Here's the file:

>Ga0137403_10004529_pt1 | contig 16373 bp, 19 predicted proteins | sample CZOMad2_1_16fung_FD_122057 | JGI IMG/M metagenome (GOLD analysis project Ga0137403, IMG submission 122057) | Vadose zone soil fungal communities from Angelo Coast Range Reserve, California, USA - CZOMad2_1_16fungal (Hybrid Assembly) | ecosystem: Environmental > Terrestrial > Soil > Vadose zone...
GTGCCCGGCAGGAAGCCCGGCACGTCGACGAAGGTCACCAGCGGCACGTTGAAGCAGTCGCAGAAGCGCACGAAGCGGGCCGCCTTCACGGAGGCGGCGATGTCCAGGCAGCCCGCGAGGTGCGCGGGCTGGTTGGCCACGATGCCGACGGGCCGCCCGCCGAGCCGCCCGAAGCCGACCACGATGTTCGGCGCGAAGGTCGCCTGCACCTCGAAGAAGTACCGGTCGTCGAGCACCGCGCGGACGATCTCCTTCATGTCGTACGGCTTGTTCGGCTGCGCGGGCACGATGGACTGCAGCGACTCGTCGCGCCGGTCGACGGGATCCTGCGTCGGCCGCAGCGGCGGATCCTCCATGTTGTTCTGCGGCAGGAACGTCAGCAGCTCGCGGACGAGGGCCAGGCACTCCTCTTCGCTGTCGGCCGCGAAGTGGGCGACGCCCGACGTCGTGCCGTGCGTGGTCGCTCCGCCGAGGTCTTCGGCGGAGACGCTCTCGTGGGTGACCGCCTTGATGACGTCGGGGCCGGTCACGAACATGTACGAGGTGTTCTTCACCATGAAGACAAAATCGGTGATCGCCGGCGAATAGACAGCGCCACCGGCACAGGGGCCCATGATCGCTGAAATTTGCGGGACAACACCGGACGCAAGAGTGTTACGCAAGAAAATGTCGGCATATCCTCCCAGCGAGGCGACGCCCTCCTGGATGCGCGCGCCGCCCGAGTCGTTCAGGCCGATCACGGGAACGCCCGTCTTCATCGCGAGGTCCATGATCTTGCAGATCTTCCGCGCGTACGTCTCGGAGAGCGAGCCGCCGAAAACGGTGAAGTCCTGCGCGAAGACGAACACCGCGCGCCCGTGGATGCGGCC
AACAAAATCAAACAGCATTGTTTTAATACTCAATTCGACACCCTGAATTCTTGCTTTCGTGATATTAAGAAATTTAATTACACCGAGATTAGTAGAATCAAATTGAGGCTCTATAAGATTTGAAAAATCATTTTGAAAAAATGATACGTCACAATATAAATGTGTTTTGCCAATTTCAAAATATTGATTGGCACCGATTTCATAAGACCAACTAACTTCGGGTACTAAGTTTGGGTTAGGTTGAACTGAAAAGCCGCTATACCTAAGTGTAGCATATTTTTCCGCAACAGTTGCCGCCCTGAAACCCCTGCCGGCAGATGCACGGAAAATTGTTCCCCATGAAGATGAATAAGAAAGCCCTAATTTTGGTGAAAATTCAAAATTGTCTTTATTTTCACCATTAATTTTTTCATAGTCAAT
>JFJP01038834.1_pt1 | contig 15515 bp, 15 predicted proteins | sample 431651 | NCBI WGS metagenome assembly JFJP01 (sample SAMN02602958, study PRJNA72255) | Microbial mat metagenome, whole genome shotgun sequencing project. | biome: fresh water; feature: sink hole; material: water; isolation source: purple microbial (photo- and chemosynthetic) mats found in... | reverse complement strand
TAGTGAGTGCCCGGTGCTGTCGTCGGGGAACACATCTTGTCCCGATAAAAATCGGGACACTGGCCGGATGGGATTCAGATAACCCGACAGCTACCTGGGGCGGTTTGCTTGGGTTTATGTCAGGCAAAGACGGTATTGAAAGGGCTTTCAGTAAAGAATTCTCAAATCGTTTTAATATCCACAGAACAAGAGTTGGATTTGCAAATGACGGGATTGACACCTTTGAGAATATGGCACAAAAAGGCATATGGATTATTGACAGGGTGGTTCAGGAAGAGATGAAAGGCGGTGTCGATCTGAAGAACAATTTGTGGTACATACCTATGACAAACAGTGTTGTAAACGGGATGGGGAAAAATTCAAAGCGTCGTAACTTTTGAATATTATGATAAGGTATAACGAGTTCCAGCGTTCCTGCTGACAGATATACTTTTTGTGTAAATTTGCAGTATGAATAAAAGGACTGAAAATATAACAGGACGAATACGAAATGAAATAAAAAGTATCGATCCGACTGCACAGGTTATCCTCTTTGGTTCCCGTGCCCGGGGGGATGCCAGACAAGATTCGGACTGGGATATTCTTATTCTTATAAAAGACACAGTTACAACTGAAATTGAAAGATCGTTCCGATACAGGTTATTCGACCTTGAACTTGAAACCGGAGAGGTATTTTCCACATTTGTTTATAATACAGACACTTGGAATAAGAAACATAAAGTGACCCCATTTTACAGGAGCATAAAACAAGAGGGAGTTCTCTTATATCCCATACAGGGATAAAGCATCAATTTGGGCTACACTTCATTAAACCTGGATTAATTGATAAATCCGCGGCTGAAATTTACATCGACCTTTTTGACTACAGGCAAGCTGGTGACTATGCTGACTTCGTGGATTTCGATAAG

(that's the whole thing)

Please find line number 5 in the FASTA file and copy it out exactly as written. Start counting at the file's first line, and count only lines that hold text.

TAGTGAGTGCCCGGTGCTGTCGTCGGGGAACACATCTTGTCCCGATAAAAATCGGGACACTGGCCGGATGGGATTCAGATAACCCGACAGCTACCTGGGGCGGTTTGCTTGGGTTTATGTCAGGCAAAGACGGTATTGAAAGGGCTTTCAGTAAAGAATTCTCAAATCGTTTTAATATCCACAGAACAAGAGTTGGATTTGCAAATGACGGGATTGACACCTTTGAGAATATGGCACAAAAAGGCATATGGATTATTGACAGGGTGGTTCAGGAAGAGATGAAAGGCGGTGTCGATCTGAAGAACAATTTGTGGTACATACCTATGACAAACAGTGTTGTAAACGGGATGGGGAAAAATTCAAAGCGTCGTAACTTTTGAATATTATGATAAGGTATAACGAGTTCCAGCGTTCCTGCTGACAGATATACTTTTTGTGTAAATTTGCAGTATGAATAAAAGGACTGAAAATATAACAGGACGAATACGAAATGAAATAAAAAGTATCGATCCGACTGCACAGGTTATCCTCTTTGGTTCCCGTGCCCGGGGGGATGCCAGACAAGATTCGGACTGGGATATTCTTATTCTTATAAAAGACACAGTTACAACTGAAATTGAAAGATCGTTCCGATACAGGTTATTCGACCTTGAACTTGAAACCGGAGAGGTATTTTCCACATTTGTTTATAATACAGACACTTGGAATAAGAAACATAAAGTGACCCCATTTTACAGGAGCATAAAACAAGAGGGAGTTCTCTTATATCCCATACAGGGATAAAGCATCAATTTGGGCTACACTTCATTAAACCTGGATTAATTGATAAATCCGCGGCTGAAATTTACATCGACCTTTTTGACTACAGGCAAGCTGGTGACTATGCTGACTTCGTGGATTTCGATAAG